Recommended Portable GPS Units

There are so many GPS units out there, it would be impossible to review or even mention them all. So here are some of the ones that stand out as models that would fit the needs of contractors.

Handheld:

Garmin Colorado Series ($533-$640 list/$500-$600 at Amazon.com)

Depending on the unit, Garmin Colorado series provides both on-road and off-road maps including topographic, inland lakes, and more, plus 15 hours from a pair of AA batteries. User-configurable profiles include automotive, marine, recreation, fitness, and geocache. It has turn-by-turn driving directions like other Garmin units, but no voice prompts. An advantage of better handheld GPS units is the ability to share routes and waypoints with other users.

In-Vehicle/Personal Navigation Devices:

Mio C230 ($250 list/$160 at Amazon.com)

The Mio C230 gives you more than you'd expect for $160. It has everything you need in a personal GPS, including text-to-speech navigation and a pedestrian mode if you want to hoof it around a strange city. There's no provision for real-time traffic, but other than that, you'll be surprised how capable this pocket-sized unit is for the money.

Lowrance XOG ($350 list/$243 at Amazon.com)

Lowrance is known for its sport marine and aviation gear, so its personal navigation device comes with strong on-road/off-road capability. In addition to Navteq mapping data, the XOG supports a wide variety of LEI and Lowrance add-in maps (on SD cards), including topographic maps. You get both turn-by-turn (driving) and point-to-point (walking) routing but no text-to-speech. The XOG is also water-resistant.

Magellan Maestro 4250 ($600 list/$430 at Amazon.com)

Magellan's top-of-the-line offering has a set of features similar to the Garmin units, and once we got our final destination entered, it held its own with them in back-to-back testing. Magellan uses the Navteq mapping engine and has a one-button "Optimize Route" feature that delivery people will appreciate.

Garmin StreetPilot c340: Work Truck Ready ($321 list/$223 at Amazon.com); Garmin StreetPilot c550: Full-Featured ($482 list/$304 at Amazon.com)

Avis puts Garmin StreetPilot 300 series in its rental fleet, and for good reason: it works the first time, every time. The egg-shaped StreetPilots are big and clunky compared to Garmin's slim and light Nuvi series and units from Magellan, TomTom, and others. But that's fine, because StreetPilot will stay mounted to your windshield, not tucked in your pocket. The unit's shape allows for a much louder speaker, which is perfect for a work truck. There are several models in the series, but the c340 is the least expensive with text-to-speech, a must-have feature. For under $250, you can afford one of these in each of your trucks. The c550 adds Bluetooth phone capability and a built-in traffic receiver.

Garmin Nuvi 760 ($750 list/$558 at Amazon.com); Garmin Nuvi 750 ($590 list/$421 at Amazon.com)

The 760 and 750 are pretty much Garmin's top-of-the-line units, with all of the bells and whistles of the StreetPilot c550, but in a thin, 6-ounce, "shirt-pocketable" package. Like the Garmin handheld units, these Nuvis let you create and share custom routes; and like the Magellan units, they feature a route-optimized routing engine and complete text-to-speech capability. The 760 has Bluetooth phone capability, the 750 doesn't.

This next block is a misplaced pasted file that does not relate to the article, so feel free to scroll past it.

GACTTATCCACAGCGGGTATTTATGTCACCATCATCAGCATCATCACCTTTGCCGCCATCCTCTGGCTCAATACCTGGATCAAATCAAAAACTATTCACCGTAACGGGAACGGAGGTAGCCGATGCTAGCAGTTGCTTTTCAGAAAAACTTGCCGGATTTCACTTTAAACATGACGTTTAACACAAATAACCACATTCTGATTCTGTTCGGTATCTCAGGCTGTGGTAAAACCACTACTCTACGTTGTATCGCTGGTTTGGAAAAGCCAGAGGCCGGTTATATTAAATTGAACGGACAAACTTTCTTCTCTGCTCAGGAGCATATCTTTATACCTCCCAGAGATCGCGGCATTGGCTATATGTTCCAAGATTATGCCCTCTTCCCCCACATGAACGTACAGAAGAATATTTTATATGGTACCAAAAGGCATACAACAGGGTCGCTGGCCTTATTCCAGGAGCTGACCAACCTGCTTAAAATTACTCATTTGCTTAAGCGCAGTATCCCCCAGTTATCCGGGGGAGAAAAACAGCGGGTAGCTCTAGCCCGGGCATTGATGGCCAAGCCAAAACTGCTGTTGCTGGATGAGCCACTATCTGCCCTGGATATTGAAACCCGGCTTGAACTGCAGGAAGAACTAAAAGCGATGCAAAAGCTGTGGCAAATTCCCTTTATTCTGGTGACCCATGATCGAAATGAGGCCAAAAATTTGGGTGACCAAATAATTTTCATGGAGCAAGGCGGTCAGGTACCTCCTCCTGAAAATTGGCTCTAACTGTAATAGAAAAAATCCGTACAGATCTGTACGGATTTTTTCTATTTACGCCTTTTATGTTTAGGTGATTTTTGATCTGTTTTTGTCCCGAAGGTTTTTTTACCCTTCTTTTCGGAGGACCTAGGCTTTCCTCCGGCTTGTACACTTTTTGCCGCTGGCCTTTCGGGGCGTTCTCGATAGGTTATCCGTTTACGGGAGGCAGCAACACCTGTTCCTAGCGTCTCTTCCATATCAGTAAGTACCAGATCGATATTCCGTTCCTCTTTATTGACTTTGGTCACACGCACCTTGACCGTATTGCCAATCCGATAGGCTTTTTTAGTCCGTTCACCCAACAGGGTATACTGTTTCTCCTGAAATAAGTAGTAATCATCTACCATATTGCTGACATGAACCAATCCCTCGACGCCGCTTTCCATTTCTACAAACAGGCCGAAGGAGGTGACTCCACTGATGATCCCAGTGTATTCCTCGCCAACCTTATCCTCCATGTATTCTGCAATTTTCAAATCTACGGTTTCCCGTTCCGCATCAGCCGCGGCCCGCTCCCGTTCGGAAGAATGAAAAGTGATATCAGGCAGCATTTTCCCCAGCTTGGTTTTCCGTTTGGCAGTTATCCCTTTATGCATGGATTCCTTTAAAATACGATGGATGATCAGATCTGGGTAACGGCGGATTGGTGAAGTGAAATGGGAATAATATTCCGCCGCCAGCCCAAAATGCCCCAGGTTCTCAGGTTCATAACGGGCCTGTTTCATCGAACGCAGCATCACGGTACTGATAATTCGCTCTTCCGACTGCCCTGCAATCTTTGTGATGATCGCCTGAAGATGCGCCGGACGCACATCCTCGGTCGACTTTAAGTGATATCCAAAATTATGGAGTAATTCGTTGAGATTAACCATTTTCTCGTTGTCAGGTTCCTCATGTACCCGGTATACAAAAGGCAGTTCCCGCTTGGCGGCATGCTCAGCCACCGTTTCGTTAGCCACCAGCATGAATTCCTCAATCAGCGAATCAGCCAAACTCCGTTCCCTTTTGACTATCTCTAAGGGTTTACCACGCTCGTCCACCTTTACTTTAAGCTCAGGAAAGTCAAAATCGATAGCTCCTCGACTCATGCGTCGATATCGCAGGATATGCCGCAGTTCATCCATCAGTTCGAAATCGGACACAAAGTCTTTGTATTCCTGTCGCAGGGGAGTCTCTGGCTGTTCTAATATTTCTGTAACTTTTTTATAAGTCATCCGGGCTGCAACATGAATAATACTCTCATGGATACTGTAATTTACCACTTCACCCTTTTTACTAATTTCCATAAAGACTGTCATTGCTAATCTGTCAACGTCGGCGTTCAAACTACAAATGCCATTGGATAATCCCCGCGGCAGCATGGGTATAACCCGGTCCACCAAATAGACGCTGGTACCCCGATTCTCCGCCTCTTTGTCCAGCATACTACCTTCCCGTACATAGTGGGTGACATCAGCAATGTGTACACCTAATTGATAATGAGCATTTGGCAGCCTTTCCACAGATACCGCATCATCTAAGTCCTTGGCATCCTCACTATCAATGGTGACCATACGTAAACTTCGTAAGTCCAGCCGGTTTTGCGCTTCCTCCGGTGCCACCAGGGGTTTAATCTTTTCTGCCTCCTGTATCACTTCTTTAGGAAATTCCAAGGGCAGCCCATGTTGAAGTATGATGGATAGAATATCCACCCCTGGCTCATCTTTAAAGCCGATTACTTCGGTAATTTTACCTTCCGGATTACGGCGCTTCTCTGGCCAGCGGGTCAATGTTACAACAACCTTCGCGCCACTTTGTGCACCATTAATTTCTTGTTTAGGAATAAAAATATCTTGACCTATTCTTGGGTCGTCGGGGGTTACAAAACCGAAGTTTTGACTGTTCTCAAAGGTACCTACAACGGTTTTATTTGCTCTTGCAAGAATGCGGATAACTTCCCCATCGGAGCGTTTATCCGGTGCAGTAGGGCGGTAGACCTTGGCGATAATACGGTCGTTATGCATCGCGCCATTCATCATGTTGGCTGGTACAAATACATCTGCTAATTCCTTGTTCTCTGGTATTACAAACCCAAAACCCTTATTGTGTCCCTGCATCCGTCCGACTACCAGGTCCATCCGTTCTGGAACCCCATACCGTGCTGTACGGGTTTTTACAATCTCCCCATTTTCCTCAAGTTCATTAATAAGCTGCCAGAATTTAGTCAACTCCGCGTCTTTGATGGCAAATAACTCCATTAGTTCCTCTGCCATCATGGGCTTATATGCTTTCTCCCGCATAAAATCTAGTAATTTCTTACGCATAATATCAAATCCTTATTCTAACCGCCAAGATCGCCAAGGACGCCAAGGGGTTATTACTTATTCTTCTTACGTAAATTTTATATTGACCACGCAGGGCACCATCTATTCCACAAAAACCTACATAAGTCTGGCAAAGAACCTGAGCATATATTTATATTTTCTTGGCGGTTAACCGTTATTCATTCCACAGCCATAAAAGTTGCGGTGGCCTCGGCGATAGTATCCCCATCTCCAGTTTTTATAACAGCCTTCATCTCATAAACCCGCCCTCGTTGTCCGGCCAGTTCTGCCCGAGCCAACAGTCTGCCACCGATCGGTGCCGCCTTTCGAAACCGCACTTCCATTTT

Dash Express ($600. Pre-market orders online at www.dash.net)

Dash calls its technology the "world's first connected navigation platform," and it's the first attempt at a Web 2.0 collaborative environment for vehicles. In addition to being a typical in-car navigation system, the Dash unit connects to the Internet via both Wi-Fi and cellular wireless, and you can update it on the fly, continuously, from the Web. Live traffic conditions are gathered on the ground and broadcast to any other Dash units on the road.

Navigon 7100 ($649 list/$421 at Amazon.com); Navigon 5100 ($499 list/$339 at Amazon.com)

Navigon is a relative newcomer to consumer GPS products. It offers features much like those from the big three but with a couple interesting twists. "Reality View" puts a photo-realistic view of the upcoming turn onscreen, complete with traffic signs, and "Lane Assistance" lets you know what lane you should be migrating toward. But "Reality View," to me, is an unnecessary distraction and one more thing to become out of date. "Lane Assistance," if it works reliably, could be a big help in congested metro areas. Navigon also offers subscription-free traffic updates. Both units have roughly the same features, but the 5100 is more compact with a smaller screen.

Cell Phone GPS:

Verizon Voyager ($300-$350 with contract)

Every cell phone provider has phones that support its GPS service, but the Verizon Voyager is similar to a standalone device, mostly because of the flip-open screen. Verizon's service, VZ Navigator, has text-to-speech, local points of interest, traffic, and everything else you'd expect from a better GPS device.